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Top 10 Laws and Regulations for 2019

This article is part two of a story on new laws and regulations that will affect businesses in 2019. 

6. New tiered minimum wage

On Jan. 1, 2019, the state minimum wage will increase, depending on employer size, to:

  • $11 per hour for employers with 25 or fewer workers.
  • $12 an hour for employers with 26 or more workers.

Local municipalities may have their own minimum wage rules, so always check to make sure you don’t live in a city or county that has a higher minimum wage.

7. Accommodating lactating mothers

A new law brings California statute into conformity with federal law that requires employers to provide a location other than a bathroom for a lactating mother to express milk.

8. New bar for harassment liability

A California Appeals Court ruling in 2018 set a new standard for what constitutes harassment in the workplace in a case that concerned a correctional officer at a prison who was mocked about his speech impediment on numerous occasions by co-workers.

The significance of the case for employers is that even teasing and sporadic verbal harassment can be enough to create a hostile work environment and, hence, liability.

To reduce the chances of liability, employers should have an anti-harassment policy in writing that their staff should know and understand. Include training and make sure there are steps for reporting harassment, a mechanism for investigating it, and that the ramifications for harassers are clear.

9. Overtime laws

The U.S. Department of Labor plans to propose new regulations governing overtime exemptions from the Fair Labor Standards Act in March 2019.

The DOL is aiming to update FLSA regulations that set a salary threshold below which employees must be paid overtime. Today, it remains at $23,660, after the Obama administration unsuccessfully attempted to raise it to $47,476. President Trump’s DOL is expected to propose a threshold somewhere between $32,000 and $35,000.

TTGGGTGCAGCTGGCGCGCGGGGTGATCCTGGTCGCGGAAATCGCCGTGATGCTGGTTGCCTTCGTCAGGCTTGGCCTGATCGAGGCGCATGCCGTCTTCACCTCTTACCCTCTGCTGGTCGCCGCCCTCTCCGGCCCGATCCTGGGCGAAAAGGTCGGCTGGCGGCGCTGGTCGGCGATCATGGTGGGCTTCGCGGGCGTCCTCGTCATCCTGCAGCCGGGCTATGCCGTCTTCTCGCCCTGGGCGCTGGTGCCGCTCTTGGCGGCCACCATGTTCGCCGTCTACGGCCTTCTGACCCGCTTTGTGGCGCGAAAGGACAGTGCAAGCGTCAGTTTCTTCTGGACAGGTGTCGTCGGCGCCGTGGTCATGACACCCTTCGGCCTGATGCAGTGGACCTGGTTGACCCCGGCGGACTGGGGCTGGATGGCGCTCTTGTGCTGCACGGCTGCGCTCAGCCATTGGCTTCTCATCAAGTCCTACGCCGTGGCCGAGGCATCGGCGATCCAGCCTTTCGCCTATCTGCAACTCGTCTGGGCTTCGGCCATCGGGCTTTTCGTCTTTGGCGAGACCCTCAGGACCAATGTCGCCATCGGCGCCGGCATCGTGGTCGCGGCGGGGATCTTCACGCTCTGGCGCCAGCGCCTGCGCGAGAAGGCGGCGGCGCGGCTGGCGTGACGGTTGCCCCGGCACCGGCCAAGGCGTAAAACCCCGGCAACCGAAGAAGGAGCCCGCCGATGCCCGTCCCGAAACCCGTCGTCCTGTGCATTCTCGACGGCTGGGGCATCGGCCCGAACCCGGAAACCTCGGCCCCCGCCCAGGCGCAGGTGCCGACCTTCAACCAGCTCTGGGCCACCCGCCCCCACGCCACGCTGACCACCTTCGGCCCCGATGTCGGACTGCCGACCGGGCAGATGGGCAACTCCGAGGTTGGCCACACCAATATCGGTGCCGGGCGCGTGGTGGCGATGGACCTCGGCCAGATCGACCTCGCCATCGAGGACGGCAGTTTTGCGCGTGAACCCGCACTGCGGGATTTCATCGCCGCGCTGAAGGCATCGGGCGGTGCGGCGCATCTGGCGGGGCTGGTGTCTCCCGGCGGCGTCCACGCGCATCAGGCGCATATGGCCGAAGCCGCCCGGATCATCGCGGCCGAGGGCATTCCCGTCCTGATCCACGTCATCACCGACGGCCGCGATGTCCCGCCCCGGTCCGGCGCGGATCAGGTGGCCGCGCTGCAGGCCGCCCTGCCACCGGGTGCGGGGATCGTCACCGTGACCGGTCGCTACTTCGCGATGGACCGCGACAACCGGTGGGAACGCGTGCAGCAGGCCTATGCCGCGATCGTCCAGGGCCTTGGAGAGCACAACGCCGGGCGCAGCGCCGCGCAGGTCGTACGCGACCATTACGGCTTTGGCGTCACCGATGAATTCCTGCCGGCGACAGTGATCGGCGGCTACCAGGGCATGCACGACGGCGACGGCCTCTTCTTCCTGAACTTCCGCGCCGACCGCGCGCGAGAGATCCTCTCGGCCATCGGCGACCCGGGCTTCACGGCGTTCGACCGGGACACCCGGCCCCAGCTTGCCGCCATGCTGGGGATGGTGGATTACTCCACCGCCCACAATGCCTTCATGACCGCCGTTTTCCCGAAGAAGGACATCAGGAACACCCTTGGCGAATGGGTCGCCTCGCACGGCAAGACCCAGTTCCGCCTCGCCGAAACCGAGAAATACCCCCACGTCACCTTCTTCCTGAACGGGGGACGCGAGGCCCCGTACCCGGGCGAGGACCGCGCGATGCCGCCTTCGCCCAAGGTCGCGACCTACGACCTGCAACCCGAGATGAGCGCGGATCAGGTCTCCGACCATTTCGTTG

10. Indoor heat illness regulations

The plan was for proposed indoor heat illness regulations to be issued before Jan. 1, 2019 for implementation before summer, but the Division of Occupational Safety and Health has said it can’t meet that deadline.

Look for proposed regulations in the first quarter with possible implementation by the summer.

So far, here’s what’s in the draft rules:

The standard would apply to all indoor work areas where the temperature equals or exceeds 82 degrees. Employers that would be subject to all of the standard’s provisions include those who have workplaces where:

  • The temperature is at least 92 degrees,
  • The heat index is at least 90 degrees,
  • Employees wear clothing that restricts heat removal, or
  • Employees work in high-radiant-heat work areas.

It would require employers subject to the rules to provide cool-down areas at all times, and they would be required to encourage and allow employees to take preventative cool-down rests when they feel the need to protect themselves from overheating.

They must also implement control measures that could include engineering controls, isolating employees from heat, using air conditioning, cooling fans, cooling-mist fans, and natural ventilation when the outdoor temperature is lower than inside.

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